Drums on the haycock, drums on the harvest, black
Drums in the night shaking the windows:
King William is riding his white horse back
To the Boyne on a banner,
Thousands of banners, thousands of white
Horses, thousands of Williams
Waving thousands of swords and ready to fight
Till the blue sea turns to orange.
Such was my country and I thought I was well
Out of it, educated and domiciled in England,
Though her name keeps ringing like a bell
In an under-water belfry.
Why do we like being Irish? Partly because
It gives us a hold on the sentimental English,
As members of a world that never was,
Baptised with fairy water...'
'Why should I want to go back
To you, Ireland, my Ireland?
The blots on the page are so black
That they cannot be covered with shamrock.
I hate your grandiose airs,
Your sob-stuff, your laugh and your swagger,
Your assumption that everyone cares
Who is the king of your castle.
Castles are out of date,
The tide flows round the children's sandy fancy;
Put up what flag you like, it is too late
To save your soul with bunting.
Odi atque amo:*
Shall we cut this name on trees with a rusty dagger?
Her mountains are still blue, her rivers flow
Bubbling over the boulders.
She is both a bore and a bitch;
Better close the horizon,
Send her no more fantasy, no more longings which
Are under a fatal tariff.
For common sense is the vogue
And she gives her children neither sense nor money
Who slouch around the world with a gesture and a brogue
And a faggot of useless memories.'
This was written out of a very different world, of course, in which McNeice could speak of a North
'...veneered with the grime of Glasgow,
Thousands of men whom nobody will employ
Standing at the corners, coughing.
And the street-children play on the wet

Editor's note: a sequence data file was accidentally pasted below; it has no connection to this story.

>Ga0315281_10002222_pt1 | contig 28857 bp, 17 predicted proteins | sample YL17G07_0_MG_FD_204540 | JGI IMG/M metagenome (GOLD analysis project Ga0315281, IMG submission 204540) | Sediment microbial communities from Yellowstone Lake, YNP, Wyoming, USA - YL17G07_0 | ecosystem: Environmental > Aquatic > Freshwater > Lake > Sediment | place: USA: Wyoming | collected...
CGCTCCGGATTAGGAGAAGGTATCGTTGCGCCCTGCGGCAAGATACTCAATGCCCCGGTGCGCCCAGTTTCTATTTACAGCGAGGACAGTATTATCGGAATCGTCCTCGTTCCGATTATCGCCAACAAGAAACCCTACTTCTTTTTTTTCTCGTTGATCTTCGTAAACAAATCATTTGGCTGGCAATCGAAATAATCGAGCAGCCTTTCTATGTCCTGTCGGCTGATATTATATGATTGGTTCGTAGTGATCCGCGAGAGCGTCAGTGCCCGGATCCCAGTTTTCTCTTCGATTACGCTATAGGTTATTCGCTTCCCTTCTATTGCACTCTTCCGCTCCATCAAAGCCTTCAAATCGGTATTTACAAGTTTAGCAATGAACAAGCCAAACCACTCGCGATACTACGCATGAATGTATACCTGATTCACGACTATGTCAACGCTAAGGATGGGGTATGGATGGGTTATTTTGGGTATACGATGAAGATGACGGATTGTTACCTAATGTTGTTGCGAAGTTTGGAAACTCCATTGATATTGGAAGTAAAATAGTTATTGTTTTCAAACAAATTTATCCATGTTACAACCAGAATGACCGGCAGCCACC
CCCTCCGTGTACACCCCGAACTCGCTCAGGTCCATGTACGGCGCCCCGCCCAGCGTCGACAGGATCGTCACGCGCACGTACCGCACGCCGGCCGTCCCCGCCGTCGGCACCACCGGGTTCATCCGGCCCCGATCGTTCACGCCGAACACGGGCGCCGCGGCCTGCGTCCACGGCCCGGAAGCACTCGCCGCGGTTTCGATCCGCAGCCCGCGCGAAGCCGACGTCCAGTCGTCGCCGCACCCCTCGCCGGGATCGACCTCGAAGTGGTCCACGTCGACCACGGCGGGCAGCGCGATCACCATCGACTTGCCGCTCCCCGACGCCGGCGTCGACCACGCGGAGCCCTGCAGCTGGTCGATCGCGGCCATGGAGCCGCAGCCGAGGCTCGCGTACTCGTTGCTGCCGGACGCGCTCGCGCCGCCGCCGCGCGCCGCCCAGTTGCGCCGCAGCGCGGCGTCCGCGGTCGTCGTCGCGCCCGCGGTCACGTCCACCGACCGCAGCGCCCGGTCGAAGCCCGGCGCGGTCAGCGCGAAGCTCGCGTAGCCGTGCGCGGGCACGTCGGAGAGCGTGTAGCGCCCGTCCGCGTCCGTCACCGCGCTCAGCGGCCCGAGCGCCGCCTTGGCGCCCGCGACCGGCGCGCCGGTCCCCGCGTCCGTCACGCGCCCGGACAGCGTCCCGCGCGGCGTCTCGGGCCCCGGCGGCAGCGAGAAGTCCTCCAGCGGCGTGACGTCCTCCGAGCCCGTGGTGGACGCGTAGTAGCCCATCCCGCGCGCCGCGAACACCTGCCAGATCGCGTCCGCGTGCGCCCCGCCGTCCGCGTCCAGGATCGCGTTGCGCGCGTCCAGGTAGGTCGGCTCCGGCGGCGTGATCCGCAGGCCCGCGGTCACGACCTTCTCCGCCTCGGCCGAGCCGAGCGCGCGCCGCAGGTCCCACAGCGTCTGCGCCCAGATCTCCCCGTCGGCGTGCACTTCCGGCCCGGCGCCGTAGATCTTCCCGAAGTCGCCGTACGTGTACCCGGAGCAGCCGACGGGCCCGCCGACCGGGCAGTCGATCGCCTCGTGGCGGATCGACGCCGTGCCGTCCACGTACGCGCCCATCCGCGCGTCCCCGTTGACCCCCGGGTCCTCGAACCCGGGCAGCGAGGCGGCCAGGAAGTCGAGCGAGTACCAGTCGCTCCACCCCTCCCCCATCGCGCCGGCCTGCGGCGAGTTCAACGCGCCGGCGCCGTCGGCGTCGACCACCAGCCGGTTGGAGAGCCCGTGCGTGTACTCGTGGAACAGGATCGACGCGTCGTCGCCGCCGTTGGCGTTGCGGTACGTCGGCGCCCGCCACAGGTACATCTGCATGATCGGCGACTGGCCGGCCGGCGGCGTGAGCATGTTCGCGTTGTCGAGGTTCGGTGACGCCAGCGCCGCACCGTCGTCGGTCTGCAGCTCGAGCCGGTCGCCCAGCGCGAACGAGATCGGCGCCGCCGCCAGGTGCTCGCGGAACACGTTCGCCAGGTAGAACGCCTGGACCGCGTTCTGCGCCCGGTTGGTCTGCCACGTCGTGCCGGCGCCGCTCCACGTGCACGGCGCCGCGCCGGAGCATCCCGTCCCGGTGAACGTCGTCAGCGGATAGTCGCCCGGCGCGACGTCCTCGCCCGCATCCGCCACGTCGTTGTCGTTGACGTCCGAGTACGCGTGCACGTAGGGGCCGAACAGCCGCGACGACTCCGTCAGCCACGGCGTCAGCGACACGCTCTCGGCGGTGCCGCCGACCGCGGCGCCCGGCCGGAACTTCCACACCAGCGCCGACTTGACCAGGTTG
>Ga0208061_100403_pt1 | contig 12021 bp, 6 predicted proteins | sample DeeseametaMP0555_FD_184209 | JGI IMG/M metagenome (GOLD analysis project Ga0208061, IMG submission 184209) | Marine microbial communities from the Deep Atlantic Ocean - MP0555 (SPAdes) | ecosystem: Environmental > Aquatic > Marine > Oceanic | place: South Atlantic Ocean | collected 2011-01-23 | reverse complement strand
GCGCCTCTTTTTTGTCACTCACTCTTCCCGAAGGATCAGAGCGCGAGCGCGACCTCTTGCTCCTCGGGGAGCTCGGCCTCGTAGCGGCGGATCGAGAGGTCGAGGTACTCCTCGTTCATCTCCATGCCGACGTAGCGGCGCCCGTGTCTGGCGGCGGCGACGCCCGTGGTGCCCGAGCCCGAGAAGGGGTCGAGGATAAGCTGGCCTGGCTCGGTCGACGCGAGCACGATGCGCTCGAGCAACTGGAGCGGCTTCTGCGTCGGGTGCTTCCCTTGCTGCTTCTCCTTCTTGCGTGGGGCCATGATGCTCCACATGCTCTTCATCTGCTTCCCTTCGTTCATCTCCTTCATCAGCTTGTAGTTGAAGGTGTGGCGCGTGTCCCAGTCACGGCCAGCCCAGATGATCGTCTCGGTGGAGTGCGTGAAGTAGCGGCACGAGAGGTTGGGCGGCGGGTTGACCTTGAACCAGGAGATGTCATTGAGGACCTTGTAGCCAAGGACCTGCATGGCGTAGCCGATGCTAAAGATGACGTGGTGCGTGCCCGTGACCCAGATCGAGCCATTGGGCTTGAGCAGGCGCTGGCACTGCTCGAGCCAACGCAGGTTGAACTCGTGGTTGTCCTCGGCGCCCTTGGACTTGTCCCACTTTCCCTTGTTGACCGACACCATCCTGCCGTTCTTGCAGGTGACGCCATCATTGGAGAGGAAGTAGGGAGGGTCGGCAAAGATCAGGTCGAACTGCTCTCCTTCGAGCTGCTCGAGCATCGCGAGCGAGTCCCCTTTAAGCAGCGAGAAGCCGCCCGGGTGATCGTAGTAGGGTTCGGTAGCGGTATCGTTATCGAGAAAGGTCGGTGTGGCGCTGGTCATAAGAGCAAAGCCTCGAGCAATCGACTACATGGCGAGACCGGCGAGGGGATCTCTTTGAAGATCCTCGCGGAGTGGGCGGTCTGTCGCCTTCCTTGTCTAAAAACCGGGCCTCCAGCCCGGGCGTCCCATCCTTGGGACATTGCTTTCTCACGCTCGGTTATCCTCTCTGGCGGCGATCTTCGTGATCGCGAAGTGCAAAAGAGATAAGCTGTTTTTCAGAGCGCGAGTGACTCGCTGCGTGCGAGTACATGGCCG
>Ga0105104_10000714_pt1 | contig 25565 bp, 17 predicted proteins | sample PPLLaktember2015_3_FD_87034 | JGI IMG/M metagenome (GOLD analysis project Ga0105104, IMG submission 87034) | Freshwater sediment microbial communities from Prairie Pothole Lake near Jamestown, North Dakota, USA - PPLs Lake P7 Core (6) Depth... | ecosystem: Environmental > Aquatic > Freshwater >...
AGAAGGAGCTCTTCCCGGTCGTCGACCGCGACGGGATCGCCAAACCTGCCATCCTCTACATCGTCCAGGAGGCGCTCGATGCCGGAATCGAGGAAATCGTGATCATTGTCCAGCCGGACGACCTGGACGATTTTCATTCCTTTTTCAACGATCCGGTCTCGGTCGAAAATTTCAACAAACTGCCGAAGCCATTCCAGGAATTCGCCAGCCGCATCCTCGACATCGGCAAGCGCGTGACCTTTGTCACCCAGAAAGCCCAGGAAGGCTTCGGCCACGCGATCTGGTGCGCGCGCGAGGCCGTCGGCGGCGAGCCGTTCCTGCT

Pavement - hopscotch or marbles;
And each rich family boasts a sagging tennis-net
On a spongy lawn beside a dripping shrubbery.'
Were the English all that sentimental? Not when it came down to the brass and bloody tacks; not when they became impatient. These days the street children will have found other things to amuse themselves with, and the rich families other things to boast of than sagging tennis nets.
But certainly there was a truth in MacNeice's lines, stated more boldly than many mid 20th Century Irish writers would have dared. Some of that truth is still relevant and applies to many of the Irish, here and elsewhere, myself included (I never had much of a brogue, but I had some of the gestures alright, and still do).
As for Paddy's Day, I haven't attended the Parade in I don't know how long. Last year was apparently a fiasco, with herds of hyper-aggressive shitfaced young ones terrorising the more docile crowds. So I'll take a back seat as usual. Let the revels get underway with a vengeance, let the poleaxed teenagers piss in the streets, let them turn the clouds to broccoli, the beer to bile; let St. Patrick Adze-Head Moses part the waters of a kelly-green Chicago River for his bogwood chariot drawn by twenty purple and emerald donkeys braying 'Be it so! Be it so!'
Odi atque amo: translates (apparently) as 'to be in love with is also to hate'or 'I hate you and love you'.